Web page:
How to Create a Table on SQL Server 2014 Tutorial
In this how to create a table on SQL Server 2014 tutorial, we’ll learn about creating a table, the primary key constraint, how to set up non-clustered indexes, and how to choose a data type. Once you have these things down, you’re ready to start creating tables in SSMS. You may be wondering where to begin. If you’re unfamiliar with the process, keep reading!
Creating a non-clustered index is the same as creating a clustered index, but you will be using the keyword “NONCLUSTERED” instead of “CLUSTERED.” The following script will create a non-clustered index, and sets the following options: ANSI_PADDING = ON, STATISTICS_NORECOMPUTE = OFF, and SORT_IN_TEMPDB = ON. Non-clustered indexes will also use ALLOW_ROW_LOCKS and ROW_OVERFLOW_DATA=ON.
When creating a table in SQL Server 2014, you can choose between using non-clustered indexes and clustered indexes. Non-clustered indexes require large disk space and several pages to store index data. Too many columns cause fewer rows to fit on a page, increasing I/O and caching efficiency. In addition, a large index increases the possibility of data modification overhead.
Decimal or numeric data type
When creating a table in SQL Server, you need to decide whether to use a decimal or a numeric data type. Decimal data types are used in scientific calculations and many sectors deal with them on a regular basis. Generally, organizations round up decimal values to whole numbers to make the process easier, but this can result in inaccurate outputs. Decimal data types are perfect for storing large amounts of crucial data.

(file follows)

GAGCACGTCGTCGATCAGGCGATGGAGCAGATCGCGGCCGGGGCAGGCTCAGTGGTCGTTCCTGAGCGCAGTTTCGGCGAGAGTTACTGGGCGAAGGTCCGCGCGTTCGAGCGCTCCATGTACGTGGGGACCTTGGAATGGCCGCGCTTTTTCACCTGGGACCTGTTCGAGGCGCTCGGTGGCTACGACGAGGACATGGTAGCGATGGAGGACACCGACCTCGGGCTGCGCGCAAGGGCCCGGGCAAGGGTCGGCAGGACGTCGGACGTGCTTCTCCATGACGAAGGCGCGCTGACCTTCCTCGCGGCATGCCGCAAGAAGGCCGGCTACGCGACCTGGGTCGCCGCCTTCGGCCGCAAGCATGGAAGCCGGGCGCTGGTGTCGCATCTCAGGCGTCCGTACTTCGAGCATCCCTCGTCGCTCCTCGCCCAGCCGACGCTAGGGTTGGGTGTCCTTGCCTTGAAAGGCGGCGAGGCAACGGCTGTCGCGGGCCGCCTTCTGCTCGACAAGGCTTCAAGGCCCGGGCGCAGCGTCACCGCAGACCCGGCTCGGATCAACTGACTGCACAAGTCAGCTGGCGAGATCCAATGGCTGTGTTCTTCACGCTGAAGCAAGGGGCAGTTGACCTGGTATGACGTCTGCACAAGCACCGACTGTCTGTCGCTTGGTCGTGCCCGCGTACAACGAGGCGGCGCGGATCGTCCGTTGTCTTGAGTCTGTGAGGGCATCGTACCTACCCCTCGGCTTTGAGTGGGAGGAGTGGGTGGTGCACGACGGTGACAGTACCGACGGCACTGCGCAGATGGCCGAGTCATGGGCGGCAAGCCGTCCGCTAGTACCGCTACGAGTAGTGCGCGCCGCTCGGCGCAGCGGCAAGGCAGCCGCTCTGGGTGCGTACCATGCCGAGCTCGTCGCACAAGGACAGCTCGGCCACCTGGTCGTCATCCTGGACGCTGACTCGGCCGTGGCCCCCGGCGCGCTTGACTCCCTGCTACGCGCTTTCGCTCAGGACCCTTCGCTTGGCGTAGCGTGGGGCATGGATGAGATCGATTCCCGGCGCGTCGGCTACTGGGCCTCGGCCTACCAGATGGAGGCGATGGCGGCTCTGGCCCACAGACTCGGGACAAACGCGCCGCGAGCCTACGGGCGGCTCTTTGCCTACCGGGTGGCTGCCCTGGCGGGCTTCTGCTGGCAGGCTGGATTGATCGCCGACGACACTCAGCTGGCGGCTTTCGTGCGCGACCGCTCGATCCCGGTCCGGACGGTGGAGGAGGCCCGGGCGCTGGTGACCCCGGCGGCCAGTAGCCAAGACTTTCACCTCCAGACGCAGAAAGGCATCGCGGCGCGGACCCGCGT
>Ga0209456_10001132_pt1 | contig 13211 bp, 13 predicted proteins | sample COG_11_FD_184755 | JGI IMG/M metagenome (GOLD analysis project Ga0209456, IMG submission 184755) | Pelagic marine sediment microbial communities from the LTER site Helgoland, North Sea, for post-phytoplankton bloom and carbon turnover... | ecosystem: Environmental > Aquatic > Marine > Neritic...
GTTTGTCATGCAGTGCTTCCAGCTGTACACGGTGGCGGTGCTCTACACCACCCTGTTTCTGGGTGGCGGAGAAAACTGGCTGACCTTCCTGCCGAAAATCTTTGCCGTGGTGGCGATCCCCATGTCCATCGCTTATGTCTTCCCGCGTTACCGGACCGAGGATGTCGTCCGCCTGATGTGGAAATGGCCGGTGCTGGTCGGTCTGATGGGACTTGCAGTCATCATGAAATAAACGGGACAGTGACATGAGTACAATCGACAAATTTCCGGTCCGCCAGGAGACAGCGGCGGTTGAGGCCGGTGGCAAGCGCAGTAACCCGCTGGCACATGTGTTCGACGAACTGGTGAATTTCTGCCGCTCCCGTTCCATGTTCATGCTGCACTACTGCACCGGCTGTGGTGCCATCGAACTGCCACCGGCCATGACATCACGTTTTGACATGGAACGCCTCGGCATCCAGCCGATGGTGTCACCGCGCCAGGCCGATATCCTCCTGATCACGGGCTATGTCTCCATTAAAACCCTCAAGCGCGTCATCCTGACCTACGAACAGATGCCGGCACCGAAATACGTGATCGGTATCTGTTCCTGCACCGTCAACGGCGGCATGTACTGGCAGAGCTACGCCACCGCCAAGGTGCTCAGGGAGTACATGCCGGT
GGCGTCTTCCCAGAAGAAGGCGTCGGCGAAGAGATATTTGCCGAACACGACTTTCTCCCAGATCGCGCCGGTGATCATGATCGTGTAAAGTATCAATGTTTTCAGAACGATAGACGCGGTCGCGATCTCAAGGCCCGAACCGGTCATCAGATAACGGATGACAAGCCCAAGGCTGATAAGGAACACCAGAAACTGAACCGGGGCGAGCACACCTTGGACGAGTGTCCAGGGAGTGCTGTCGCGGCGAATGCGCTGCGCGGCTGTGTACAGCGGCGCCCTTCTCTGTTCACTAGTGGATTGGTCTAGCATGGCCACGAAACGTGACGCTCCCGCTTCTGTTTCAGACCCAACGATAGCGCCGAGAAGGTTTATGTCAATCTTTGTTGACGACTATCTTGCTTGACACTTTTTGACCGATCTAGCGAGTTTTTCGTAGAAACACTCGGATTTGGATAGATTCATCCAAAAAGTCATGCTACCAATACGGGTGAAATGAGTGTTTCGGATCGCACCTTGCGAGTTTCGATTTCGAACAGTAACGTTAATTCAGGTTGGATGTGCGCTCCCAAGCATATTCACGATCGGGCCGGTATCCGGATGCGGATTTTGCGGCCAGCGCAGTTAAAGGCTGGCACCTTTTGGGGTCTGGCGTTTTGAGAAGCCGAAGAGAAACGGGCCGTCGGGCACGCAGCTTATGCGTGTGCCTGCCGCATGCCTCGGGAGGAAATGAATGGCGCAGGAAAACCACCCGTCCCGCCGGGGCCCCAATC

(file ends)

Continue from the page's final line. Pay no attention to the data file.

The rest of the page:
In SQL Server versions prior to 2012, you can convert a number into a numeric data type using the d parameter. However, if you want to convert a number to an integer, you will have to use a workaround. For instance, if you want to convert a number to a decimal, you can use the COALESCE expression.
Creating a table in SSMS
The first step in creating a table is to specify the column names. These should be specified in the format ColumnName DataType NOT NULL separated by a comma. This specifies what kind of data each column can store. The data types available include integer, float, date and time, character strings, and Unicode. These data types are supported by SQL Server. For example, to create a table containing employees’ data, type in empID, name, and age as integer values. Then, in the resulting query, execute the statement to create the table.
To create a new table, you need to have the CREATE TABLE permission on your database and a corresponding schema. You must also have ownership of the type, REFERENCES, and XML schema collection. If you’re not sure whether you have these permissions, consult your SQL documentation. You can also open the SSMS Object Explorer to view your table.